Strootman, Rolf & Miguel John Versluys (eds.). 2017. Persianism in antiquity (Oriens et Occidens 25). Franz Steiner Verlag.
The socio-political and cultural memory of the Achaemenid (Persian) Empire played a very important role in Antiquity and later ages. This book is the first to systematically chart these multiform ideas and associations over time and to define them in relation to one another, as Persianism. Hellenistic kings, Parthian monarchs, Romans and Sasanians: they all made a lot of meaning through the evolving concept of “Persia”, as the twenty-one papers in this rich volume illustrate at length.
Persianism underlies the notion of an East-West dichotomy that still pervades modern political rhetoric. In Antiquity and beyond, however, it also functioned in rather different ways, sometimes even as an alternative to Hellenism.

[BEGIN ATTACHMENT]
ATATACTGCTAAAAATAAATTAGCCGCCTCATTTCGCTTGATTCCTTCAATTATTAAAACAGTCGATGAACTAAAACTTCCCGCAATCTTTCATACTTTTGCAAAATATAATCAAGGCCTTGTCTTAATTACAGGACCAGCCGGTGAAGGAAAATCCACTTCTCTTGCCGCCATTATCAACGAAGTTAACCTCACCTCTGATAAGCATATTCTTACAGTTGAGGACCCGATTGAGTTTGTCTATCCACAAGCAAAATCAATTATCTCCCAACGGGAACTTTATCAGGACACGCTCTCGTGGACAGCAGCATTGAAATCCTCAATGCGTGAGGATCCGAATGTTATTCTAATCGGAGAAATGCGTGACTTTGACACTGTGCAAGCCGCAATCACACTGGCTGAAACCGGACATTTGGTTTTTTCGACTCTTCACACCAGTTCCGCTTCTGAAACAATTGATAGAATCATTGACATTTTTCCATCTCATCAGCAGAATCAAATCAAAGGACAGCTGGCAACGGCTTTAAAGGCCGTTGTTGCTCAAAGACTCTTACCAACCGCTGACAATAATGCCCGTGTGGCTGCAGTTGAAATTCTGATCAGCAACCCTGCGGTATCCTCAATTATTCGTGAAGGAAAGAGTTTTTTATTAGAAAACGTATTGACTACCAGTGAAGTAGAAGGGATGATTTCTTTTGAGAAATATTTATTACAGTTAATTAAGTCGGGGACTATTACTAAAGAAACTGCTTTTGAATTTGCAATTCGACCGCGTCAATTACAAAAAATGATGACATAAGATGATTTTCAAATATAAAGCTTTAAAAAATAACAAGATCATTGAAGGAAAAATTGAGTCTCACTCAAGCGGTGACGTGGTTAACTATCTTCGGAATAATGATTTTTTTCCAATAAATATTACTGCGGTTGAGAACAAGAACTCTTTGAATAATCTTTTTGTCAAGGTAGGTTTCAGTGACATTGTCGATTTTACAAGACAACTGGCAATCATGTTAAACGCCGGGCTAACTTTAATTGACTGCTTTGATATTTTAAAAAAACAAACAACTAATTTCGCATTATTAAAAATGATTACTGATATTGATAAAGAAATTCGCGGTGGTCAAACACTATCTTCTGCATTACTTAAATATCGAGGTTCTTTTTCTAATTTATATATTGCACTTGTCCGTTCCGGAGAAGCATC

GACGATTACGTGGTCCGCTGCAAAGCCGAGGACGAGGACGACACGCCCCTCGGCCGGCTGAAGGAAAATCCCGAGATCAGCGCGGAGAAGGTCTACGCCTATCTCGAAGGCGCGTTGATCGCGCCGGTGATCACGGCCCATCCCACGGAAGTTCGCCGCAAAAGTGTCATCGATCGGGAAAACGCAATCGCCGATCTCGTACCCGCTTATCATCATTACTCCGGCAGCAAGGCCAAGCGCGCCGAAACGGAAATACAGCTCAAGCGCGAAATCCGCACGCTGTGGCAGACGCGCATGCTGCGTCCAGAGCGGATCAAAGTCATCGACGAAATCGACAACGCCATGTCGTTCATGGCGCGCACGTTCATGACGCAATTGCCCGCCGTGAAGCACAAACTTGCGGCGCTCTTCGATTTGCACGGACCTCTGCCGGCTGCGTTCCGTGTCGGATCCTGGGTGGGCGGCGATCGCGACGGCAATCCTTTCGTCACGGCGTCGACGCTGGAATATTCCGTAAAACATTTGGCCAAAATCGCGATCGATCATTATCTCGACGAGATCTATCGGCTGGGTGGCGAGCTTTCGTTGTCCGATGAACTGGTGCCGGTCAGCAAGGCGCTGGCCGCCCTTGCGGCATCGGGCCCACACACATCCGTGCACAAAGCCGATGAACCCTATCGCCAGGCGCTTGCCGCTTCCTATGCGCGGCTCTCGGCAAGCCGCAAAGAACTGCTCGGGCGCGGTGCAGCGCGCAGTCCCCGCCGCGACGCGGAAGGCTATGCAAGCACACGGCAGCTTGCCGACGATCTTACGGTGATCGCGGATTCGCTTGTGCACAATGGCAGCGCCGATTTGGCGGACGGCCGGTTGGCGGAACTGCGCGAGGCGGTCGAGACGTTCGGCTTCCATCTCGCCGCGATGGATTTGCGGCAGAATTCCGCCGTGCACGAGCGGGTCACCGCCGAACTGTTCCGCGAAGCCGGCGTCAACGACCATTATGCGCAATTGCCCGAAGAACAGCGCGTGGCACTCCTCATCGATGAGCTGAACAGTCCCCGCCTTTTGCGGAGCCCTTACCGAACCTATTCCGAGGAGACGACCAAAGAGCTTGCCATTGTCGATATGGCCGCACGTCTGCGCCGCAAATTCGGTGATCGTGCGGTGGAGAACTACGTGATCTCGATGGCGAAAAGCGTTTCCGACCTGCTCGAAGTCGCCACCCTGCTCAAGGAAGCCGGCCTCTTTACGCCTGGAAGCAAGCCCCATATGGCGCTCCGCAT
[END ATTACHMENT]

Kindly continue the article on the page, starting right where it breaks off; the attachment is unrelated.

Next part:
For the contributions, see the Table of Contents.
Source: Persianism in antiquity | Franz Steiner Verlag
Llewellyn-Jones, Lloyd. 2017. Persianisms: The Achaemenid court in Greek art,380–330 BCE. Iranian Studies 50(1). 1–22.
The Persians held sway over the Greek imagination for more than 200 years. The image of Persia shifted in that time from xenophobic hostility, caused through fear of the encroaching presence of the Persian empire, through to curious acceptance of its dominance. Much study has been given to the formative decades of the construction of the Persian “Other” in Greek art, but the fourth-century image of Persia has remained relatively unexplored. This paper demonstrates how Greek artists of the period 380–330 BCE fixated on the life and accomplishments of the court of the Achaemenid Great Kings and argues that instead of offering an orientalist clichéd view of Persian life, it attempted to understand and disseminate bone fide Iranian images of court society.